One look at London’s cinema listings, and you are wonder-struck at the sheer number of films Londoners devour every week. More than 120 movies are showing in London’s theatres at any given day, and about 80 films release there every week.
London cinemas screen almost everything under the sun, including classics, world cinema, short films, and Bollywood. BFI Southbank (located on Belvedere Road) is a big name for serious movie buffs. BFI Southbank was formerly called the National Film Theatre, is operated by the British Film Institute, and is also known for its screening of classics and foreign cinema. It also hosts the London Film Festival.
BFI IMAX, meanwhile, is the biggest screen in Britain. It is over 20 metres high and 26 metres wide, has 11,600 watts of digital surround sound, and seats 500. BFI also takes credit for being home to London’s smallest screen: the BFI South bank Studio has just 38 seats. Apollo Piccadilly Circus, Odeon Mezzanine, and Empire Leicester are other small-capacity cinemas.
Art movie connoisseurs need no introduction to Curzon, an art-house cinema chain has 6 cinemas across London. Independent films are patronized by Curzon as well.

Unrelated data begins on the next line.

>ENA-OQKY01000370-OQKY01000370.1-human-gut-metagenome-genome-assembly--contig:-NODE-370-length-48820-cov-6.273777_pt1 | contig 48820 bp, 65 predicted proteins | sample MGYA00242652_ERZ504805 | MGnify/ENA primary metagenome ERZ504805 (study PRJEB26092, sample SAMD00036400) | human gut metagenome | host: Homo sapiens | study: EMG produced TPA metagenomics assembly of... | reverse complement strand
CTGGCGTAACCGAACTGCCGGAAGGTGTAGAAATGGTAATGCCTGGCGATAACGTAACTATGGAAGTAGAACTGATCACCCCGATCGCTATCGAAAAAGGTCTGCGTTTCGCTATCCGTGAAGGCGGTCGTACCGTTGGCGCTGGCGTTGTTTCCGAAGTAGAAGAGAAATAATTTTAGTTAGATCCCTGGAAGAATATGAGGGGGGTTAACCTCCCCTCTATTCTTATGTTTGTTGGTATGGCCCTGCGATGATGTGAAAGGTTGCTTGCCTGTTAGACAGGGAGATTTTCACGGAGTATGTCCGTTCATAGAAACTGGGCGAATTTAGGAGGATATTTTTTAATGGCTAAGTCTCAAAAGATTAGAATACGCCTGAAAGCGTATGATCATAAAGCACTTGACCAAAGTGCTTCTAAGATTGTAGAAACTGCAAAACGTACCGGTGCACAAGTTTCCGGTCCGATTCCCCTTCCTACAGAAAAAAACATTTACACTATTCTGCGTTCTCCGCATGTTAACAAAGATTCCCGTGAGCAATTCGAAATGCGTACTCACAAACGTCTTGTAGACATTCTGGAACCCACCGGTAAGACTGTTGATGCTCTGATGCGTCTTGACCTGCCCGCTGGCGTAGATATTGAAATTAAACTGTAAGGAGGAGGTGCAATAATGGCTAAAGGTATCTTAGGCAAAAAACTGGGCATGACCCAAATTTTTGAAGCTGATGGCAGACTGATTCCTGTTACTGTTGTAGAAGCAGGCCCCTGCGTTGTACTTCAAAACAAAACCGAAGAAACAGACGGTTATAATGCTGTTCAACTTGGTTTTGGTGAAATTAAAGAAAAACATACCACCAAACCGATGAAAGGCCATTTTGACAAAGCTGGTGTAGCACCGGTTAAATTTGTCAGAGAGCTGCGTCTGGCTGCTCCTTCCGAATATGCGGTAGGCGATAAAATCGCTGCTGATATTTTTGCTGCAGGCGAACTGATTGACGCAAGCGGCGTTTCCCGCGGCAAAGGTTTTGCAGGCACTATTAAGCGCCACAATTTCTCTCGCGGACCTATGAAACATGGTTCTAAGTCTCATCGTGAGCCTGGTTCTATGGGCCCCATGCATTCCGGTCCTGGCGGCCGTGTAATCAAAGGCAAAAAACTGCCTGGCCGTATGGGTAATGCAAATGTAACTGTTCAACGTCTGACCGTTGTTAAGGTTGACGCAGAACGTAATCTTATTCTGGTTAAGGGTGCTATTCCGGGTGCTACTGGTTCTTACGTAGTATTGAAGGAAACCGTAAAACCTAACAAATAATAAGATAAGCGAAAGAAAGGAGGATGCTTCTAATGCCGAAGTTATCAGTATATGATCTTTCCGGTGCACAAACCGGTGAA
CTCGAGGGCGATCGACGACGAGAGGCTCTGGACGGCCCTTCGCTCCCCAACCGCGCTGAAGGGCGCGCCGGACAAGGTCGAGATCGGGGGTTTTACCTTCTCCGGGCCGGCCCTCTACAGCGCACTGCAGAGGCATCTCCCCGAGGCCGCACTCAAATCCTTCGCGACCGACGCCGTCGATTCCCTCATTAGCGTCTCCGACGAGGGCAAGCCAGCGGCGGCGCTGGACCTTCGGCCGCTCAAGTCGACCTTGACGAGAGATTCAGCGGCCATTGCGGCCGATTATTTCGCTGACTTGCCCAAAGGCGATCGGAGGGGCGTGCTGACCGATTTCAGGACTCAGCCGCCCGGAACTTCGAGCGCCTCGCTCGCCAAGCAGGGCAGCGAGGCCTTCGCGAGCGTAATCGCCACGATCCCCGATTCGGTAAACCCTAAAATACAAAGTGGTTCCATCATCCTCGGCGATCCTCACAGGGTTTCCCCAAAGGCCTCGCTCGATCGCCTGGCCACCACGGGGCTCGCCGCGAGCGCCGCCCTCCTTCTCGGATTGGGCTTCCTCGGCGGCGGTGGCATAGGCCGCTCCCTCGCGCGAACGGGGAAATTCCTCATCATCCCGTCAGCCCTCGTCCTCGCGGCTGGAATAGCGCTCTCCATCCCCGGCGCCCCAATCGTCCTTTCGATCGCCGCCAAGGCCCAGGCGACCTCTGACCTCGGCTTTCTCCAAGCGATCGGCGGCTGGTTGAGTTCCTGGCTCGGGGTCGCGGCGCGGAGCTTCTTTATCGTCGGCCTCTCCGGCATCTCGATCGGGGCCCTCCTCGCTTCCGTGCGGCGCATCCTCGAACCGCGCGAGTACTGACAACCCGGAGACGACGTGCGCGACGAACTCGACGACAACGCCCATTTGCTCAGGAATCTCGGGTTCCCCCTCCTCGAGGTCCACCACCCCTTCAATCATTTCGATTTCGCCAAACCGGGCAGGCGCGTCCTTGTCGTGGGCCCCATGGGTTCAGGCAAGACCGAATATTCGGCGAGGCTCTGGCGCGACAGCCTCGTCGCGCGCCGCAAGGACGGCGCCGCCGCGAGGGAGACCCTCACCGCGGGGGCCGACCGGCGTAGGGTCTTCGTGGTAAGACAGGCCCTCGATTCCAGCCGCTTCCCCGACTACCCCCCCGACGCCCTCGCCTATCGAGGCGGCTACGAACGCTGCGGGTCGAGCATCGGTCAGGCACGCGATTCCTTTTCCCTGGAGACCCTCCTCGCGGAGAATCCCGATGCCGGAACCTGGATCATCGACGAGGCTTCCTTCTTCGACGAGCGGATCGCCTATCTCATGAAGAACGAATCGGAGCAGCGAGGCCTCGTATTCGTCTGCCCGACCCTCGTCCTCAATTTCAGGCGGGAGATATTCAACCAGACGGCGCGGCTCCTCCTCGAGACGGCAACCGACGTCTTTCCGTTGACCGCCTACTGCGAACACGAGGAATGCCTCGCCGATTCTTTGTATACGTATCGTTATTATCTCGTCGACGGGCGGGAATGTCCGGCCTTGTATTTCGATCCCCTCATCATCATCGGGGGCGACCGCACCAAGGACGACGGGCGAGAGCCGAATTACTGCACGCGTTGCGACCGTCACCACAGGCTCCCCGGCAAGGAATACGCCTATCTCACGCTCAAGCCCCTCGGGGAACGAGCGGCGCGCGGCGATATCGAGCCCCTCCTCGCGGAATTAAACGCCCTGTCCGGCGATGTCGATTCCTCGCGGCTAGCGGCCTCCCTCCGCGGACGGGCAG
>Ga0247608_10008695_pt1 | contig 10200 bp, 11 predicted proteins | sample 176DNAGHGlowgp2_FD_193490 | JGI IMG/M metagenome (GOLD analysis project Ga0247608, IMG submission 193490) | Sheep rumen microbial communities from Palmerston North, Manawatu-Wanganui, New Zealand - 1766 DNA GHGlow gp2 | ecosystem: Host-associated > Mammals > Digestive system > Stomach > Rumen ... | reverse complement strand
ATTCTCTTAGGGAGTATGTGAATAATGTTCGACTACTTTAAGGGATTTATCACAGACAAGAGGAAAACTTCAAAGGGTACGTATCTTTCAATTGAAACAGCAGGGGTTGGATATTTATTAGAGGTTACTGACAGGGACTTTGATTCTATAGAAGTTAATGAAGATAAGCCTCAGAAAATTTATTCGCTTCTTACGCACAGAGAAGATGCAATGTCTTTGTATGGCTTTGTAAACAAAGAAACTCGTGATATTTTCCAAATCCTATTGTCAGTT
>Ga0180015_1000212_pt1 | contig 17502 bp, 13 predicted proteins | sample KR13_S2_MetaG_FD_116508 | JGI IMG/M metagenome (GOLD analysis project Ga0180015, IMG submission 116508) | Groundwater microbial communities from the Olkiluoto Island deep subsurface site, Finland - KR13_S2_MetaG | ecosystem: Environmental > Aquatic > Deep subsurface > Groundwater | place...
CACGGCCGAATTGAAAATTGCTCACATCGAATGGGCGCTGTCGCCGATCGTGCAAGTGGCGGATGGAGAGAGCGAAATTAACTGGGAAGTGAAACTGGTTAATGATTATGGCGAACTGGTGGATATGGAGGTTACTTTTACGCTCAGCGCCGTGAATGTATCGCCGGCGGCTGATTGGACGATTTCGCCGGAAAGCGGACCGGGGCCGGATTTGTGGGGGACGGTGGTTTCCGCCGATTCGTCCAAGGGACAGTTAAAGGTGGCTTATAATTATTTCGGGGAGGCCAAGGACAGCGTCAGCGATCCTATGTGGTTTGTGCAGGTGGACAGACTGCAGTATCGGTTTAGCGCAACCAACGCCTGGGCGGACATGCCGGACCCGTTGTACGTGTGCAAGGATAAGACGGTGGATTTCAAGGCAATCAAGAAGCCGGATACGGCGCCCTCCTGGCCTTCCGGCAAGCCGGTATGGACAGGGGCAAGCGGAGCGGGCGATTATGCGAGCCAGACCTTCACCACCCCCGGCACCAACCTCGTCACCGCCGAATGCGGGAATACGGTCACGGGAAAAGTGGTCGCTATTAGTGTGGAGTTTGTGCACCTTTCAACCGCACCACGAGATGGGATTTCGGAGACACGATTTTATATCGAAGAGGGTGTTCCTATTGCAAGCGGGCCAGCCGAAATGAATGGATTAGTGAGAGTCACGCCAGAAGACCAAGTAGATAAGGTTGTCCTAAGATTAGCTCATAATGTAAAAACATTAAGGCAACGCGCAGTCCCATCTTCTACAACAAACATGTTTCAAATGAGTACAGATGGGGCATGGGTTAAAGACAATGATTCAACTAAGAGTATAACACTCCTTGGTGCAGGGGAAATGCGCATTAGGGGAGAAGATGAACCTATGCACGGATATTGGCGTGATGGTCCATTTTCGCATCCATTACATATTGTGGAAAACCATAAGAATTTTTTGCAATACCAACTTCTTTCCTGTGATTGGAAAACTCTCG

Odeon Cinemas is one of the largest chain of cinemas in Europe, and has about 26 cineplexes in London. The Odeon West End in Leicester Square has hosted the London Film Festival for many years.
Another popular name to reckon with for cinemas is Riverside Studios, located on the banks of the River Thames (Hammersmith, London). Riverside is known for its double-bill screenings of foreign language and independent films. It hosts foreign language film festivals, too.
There are places where you can watch a movie child-free (at the Over 18s screenings), and places (for e.g., he Electric, Rio, Picturehouse, Rue, Odeon) where you can watch a film with a baby.
If Hindi movies are your staple, then head to the Himalaya Palace, Southall, Upton Park Boleyn, Harrow Safari or Willesden Belle Vue; or any of Cineworld’s cinemas at Feltham, Staples Corner or Ilford.
Interestingly, there are increasingly more things to do in London at the cinemas, than merely watch films. You now get to breathe in some culture in the city’s cinema halls some being Odeon, Curzon Cinemas and BFI – which have started screening opera and ballet. In fact, the Royal Opera House has launched a venture that will see some ballet and opera performances being screened in over 700 cinemas worldwide.